Is there really a Macedonian language
North Macedonia Deputy Prime Minister: "We don't negotiate who we are"
The Bulgarian government is blocking the start of EU accession negotiations for the neighboring country North Macedonia, even though its government is considered to be an outstanding reform force in the Balkans. Sofia wants to force Skopje to stop using the adjective "Macedonian" for their own language, which North Macedonia rejects. If Bulgaria does not give in, it will Europeanize itself without the EU enlargement process, announced the deputy prime minister of North Macedonia Nikola Dimitrov in a STANDARD interview.
DEFAULT: What do you think of the Bulgarian veto on Tuesday against the start of EU accession negotiations with North Macedonia?
Dimitrov: That was not a good day for Europe, not a good day for the European perspective of our region and definitely not a good day for us either. But we now want to prevent despair and nationalism and are therefore turning to friendly EU states so that we can achieve EU standards without the EU accession process, if Bulgaria does not withdraw its veto. Because if our accession process is reduced so much to a bilateral problem that discussions about history are more important than those about the fight against corruption, the independence of the judiciary, the functioning of democratic institutions, freedom of the media, the environment and energy, then this is not a process who Europeanizes, but someone who Balkanizes. We therefore need a reform agenda with a network of friends who are already there to help us, and we need to set clear goals and work on them - because we shouldn't waste time.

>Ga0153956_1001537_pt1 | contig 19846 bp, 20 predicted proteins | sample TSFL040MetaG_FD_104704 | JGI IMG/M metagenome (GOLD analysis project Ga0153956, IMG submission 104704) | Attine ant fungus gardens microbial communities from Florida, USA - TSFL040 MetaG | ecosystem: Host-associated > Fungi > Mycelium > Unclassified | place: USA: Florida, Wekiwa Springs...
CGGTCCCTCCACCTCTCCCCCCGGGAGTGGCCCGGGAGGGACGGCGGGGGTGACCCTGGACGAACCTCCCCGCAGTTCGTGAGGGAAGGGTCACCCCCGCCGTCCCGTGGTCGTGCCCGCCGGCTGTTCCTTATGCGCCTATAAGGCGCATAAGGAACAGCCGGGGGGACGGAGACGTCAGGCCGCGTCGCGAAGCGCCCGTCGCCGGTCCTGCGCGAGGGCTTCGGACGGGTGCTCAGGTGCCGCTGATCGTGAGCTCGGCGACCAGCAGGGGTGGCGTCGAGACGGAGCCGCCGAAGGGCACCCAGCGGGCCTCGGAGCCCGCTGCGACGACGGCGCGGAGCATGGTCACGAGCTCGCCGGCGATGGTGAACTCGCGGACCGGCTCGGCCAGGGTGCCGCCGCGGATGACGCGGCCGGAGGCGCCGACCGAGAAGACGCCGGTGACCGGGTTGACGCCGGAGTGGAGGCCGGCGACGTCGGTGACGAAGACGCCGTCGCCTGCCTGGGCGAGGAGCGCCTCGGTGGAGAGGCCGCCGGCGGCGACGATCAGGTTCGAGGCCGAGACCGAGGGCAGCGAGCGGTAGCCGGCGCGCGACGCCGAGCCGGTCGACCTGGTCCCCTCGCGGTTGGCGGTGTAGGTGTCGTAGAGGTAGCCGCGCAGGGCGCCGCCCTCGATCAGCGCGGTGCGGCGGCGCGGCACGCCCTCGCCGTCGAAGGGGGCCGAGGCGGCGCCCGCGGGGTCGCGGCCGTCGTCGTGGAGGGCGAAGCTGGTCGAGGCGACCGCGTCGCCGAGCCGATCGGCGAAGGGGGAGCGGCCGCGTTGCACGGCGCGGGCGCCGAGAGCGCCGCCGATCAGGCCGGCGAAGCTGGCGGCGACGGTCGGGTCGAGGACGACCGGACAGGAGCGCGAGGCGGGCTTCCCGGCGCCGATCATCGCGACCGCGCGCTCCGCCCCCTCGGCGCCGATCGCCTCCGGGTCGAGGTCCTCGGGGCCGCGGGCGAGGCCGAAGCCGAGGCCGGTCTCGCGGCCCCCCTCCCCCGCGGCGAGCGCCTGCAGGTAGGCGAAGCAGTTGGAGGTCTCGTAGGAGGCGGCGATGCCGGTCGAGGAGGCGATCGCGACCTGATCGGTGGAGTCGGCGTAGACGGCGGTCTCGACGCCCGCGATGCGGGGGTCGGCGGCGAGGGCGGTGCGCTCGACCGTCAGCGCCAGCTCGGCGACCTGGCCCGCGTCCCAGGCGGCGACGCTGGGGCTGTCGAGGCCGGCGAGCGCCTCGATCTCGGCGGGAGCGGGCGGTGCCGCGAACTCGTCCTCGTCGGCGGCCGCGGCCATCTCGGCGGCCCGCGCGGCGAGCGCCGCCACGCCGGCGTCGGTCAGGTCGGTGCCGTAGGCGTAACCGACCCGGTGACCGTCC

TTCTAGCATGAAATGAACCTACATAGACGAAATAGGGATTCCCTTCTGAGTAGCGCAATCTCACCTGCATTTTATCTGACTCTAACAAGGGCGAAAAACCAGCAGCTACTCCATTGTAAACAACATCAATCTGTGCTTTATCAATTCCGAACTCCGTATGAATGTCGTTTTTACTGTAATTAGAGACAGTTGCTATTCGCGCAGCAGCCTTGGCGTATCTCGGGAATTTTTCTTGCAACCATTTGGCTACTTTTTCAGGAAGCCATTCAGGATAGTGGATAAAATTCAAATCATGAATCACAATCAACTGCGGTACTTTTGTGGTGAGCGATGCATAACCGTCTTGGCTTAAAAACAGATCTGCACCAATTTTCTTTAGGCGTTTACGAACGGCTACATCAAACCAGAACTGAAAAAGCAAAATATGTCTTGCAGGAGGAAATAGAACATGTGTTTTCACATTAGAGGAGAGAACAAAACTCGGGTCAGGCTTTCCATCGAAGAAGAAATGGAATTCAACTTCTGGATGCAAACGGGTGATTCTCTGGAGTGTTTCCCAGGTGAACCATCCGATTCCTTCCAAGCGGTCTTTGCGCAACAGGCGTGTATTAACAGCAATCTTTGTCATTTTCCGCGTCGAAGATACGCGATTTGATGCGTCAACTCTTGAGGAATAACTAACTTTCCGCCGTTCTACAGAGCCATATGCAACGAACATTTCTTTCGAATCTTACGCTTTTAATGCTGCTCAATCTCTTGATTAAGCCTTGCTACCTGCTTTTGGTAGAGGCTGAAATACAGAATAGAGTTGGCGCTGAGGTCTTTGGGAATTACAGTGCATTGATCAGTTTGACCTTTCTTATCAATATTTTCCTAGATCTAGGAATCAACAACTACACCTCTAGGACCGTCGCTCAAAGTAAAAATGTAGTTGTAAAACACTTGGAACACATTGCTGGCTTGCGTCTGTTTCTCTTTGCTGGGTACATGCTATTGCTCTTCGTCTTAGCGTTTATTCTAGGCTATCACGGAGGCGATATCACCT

DEFAULT: Does that mean that you will not have discussions with the Bulgarian government on these historical issues and will just wait for the government in Sofia to change?
Dimitrov: We will continue to talk to Sofia, but we will not negotiate who we are and what language we speak. It is part of a historical process and not a political decision. We owe our people to protect their dignity and identity. And if Sofia doesn't move, then we have to find other ways of Europeanising our country.
DEFAULT: Do you think Bulgaria will stay tough?
Dimitrov: That is difficult to say. We have a few days left. But for our region that means a very bad signal, because we were the first state here to sign a Stabilization and Association Agreement with the EU. We had candidate status for 15 years. First we were blocked by Greece, then we solved this problem. Then France initiated a new enlargement methodology and now there is this new problem with Bulgaria. It is very difficult for us to see whether the EU is serious about us. In March of this year there was still the green light from the EU Council - Bulgaria was part of this consensus. Then we received a very positive report from the EU Commission in October. And as far as the political criteria are concerned, we are quite advanced, even comparable to those states that have been negotiating for a few years. In the past three and a half years we have solved problems with neighbors, taken great strides towards an open, democratic, multi-ethnic society and reformed the rule of law. So what kind of message is it to the region if it is not recognized by the EU?
DEFAULT: How did the Bulgarian veto actually come about? In 2017 Sofia and Skopje signed a friendship agreement.